The first objective of this study was to determine whether a combination of SRTM and Tandem-X DSMs could be used to detect clear-cut activity during an 11-year period. The results showed that this method had a moderate or fairly good ability to detect clear-cuts carried out during the 11 year period in this study area. There were a significant number of classification errors totaling 55% of the total number of clear-cut stands. However, we consider this to be a reasonably good result given the study area and the length of the investigated time period. The main point here is that the present forest has been actively managed for decades, and contained a patchy mosaic of stands of different ages and heights during the entire 11 year study period. While the recent Tandem-X data set had the ability to pick up these variations in forest height over small distances, this ability was lower for the smooth and low-resolution SRTM DSMs.
The present method works even when there are large scale errors on the SRTM DSMs, such as vertical offsets or ramps. This is an important advantage for applying this method operationally. There is no need to correct vertical offset or ramp errors in the SRTM DSM prior to the analyses. The produced InSAR DSM can be forced down on the SRTM DSM by laying out GCPs in locations with none or minor height changes, e.g., agricultural fields. The resulting height changes over time will in this way be unaffected by such errors.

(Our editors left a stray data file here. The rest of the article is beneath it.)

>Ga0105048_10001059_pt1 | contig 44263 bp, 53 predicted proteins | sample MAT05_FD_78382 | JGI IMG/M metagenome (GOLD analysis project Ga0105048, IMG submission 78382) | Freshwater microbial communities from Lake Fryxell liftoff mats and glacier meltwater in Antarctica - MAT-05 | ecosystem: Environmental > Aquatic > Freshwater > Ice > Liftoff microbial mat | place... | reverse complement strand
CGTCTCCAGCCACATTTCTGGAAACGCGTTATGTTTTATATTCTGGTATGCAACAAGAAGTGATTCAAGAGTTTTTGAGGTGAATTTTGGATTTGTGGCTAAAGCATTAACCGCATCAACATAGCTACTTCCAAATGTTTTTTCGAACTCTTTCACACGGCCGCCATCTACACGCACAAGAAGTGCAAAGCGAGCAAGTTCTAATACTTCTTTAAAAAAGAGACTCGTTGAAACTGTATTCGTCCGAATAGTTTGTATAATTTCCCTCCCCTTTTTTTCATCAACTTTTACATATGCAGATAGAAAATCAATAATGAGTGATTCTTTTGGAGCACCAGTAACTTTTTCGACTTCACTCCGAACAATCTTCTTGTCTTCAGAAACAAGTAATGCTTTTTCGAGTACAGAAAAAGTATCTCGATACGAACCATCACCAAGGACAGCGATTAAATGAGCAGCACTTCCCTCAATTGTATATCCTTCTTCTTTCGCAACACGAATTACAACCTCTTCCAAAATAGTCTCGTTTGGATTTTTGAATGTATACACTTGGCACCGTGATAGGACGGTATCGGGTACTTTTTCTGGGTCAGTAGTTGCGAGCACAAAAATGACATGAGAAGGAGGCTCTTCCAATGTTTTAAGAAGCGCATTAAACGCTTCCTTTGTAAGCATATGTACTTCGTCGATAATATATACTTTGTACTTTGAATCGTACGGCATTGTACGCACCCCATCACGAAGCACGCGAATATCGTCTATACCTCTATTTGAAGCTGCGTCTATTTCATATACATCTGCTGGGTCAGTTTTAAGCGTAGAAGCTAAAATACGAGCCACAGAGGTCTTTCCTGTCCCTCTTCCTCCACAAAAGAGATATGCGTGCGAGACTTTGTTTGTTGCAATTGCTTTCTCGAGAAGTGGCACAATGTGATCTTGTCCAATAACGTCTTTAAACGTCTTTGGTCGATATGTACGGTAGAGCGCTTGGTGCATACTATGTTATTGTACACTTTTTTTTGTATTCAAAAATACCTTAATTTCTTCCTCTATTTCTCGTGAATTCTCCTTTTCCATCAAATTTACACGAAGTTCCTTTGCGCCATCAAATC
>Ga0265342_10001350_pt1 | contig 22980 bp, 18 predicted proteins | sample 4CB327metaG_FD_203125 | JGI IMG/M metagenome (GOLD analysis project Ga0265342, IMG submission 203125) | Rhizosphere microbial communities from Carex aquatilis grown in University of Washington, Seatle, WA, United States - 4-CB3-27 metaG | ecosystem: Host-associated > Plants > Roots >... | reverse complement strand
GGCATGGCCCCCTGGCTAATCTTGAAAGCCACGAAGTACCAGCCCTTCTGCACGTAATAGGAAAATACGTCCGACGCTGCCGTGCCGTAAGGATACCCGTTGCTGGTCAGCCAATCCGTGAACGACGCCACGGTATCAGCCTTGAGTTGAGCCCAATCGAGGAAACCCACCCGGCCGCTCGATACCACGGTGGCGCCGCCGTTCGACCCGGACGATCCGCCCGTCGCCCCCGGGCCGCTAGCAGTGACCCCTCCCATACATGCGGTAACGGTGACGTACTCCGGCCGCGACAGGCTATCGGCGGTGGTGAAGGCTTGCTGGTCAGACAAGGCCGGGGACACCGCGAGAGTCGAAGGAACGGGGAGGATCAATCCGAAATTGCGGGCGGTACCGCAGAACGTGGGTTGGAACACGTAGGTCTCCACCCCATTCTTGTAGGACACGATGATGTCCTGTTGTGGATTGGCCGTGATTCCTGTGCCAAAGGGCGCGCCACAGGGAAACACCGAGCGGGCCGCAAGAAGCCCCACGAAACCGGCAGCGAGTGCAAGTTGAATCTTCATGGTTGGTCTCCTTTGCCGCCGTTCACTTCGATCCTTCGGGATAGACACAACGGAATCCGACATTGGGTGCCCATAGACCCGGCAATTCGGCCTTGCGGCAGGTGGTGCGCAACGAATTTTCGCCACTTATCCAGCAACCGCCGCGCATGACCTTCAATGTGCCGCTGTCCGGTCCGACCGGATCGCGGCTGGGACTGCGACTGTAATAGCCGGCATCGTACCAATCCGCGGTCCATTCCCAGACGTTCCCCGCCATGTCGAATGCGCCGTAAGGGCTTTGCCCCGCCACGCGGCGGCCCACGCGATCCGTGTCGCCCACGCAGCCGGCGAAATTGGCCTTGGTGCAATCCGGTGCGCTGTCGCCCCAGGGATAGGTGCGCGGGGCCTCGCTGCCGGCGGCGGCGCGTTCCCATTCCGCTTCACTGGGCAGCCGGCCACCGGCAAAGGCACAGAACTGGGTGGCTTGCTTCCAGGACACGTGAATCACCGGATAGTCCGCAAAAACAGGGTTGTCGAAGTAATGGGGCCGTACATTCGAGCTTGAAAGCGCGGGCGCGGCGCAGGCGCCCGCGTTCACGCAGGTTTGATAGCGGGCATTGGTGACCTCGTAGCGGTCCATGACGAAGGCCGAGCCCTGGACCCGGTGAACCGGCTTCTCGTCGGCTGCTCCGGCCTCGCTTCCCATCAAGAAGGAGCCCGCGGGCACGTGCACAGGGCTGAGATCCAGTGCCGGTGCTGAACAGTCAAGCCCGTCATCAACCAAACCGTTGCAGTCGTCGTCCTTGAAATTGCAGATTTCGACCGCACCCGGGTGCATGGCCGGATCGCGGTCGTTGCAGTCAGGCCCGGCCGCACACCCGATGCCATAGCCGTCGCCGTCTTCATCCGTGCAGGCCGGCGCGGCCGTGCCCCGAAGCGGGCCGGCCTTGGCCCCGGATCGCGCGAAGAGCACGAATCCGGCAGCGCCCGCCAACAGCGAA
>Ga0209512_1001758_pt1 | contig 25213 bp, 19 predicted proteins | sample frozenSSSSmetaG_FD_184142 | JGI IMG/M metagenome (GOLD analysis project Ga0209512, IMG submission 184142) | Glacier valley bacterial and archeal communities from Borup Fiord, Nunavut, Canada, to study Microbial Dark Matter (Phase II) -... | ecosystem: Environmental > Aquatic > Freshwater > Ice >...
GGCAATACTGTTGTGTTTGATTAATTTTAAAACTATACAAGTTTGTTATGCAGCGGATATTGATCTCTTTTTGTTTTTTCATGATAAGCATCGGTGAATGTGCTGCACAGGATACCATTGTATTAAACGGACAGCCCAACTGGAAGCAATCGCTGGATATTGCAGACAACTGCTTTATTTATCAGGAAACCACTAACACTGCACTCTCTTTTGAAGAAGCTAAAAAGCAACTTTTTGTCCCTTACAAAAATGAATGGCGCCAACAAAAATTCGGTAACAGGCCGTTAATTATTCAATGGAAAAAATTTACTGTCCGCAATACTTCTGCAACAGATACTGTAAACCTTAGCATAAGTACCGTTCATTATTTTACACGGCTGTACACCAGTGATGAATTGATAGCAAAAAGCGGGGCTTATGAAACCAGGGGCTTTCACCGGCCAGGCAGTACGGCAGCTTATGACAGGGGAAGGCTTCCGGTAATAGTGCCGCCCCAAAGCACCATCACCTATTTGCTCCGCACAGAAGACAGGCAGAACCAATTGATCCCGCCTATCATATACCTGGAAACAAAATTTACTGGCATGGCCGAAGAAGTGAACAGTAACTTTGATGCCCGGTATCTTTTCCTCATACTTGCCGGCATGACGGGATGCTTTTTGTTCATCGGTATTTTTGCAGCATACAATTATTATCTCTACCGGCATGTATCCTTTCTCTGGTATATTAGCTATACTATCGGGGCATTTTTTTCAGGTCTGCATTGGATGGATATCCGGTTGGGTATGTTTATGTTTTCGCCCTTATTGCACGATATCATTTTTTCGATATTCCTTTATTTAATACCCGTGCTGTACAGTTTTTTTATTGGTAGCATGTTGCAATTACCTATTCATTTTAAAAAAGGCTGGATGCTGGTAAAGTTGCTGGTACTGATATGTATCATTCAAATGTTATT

During a period of 11 years there are several reasons for significant changes in both actual canopy height and in observed DSM. Being a forest managed for timber production the clear-cuts are quickly regenerated and the young stands may grow a few meters in height during an 11-year period. Other logging activities than clear-cutting were carried out in 13% of the stands. Hence, in this study the not clear-cut category of stands contained a number of thinning and other types of logging that have reduced the canopy height, and some of these stands might have been confused with clear-cuts. Furthermore, as mentioned in the introduction, today’s clear-cuts contain some old trees that are left standing due to biodiversity and landscape considerations. Thus, the clear-cuts become less distinguishable from the not harvested stands especially at the pixel level, where the canopy may actually not have been strongly influenced by the clear cut.
Some errors in clear-cut detection could be related to SAR acquisition and geometry. In our study area it is likely that the SRTM had a dominance of north-facing acquisitions, because the Endevour space shuttle was here at its northern peak of the orbit. The Tandem-X acquisition, in comparison, was east-facing. This difference in look direction will generate some DSM differences in a hilly terrain such as present in our study area. Coming at a slant angle, the SAR microwave pulses will penetrate deeper down into vegetation in hillsides facing towards the sensor than in hillsides facing away from the sensor. Secondly, the SRTM had a coarser spatial resolution than the Tandem-X and had to be resampled prior to this study. This will lead to some errors in DSM changes. Finally, the SRTM and Tandem-X data were acquired during winter and summer, respectively. The penetration into the vegetation may have been deeper during the SRTM winter conditions, as the dielectric constant decreases when the vegetation freezes [39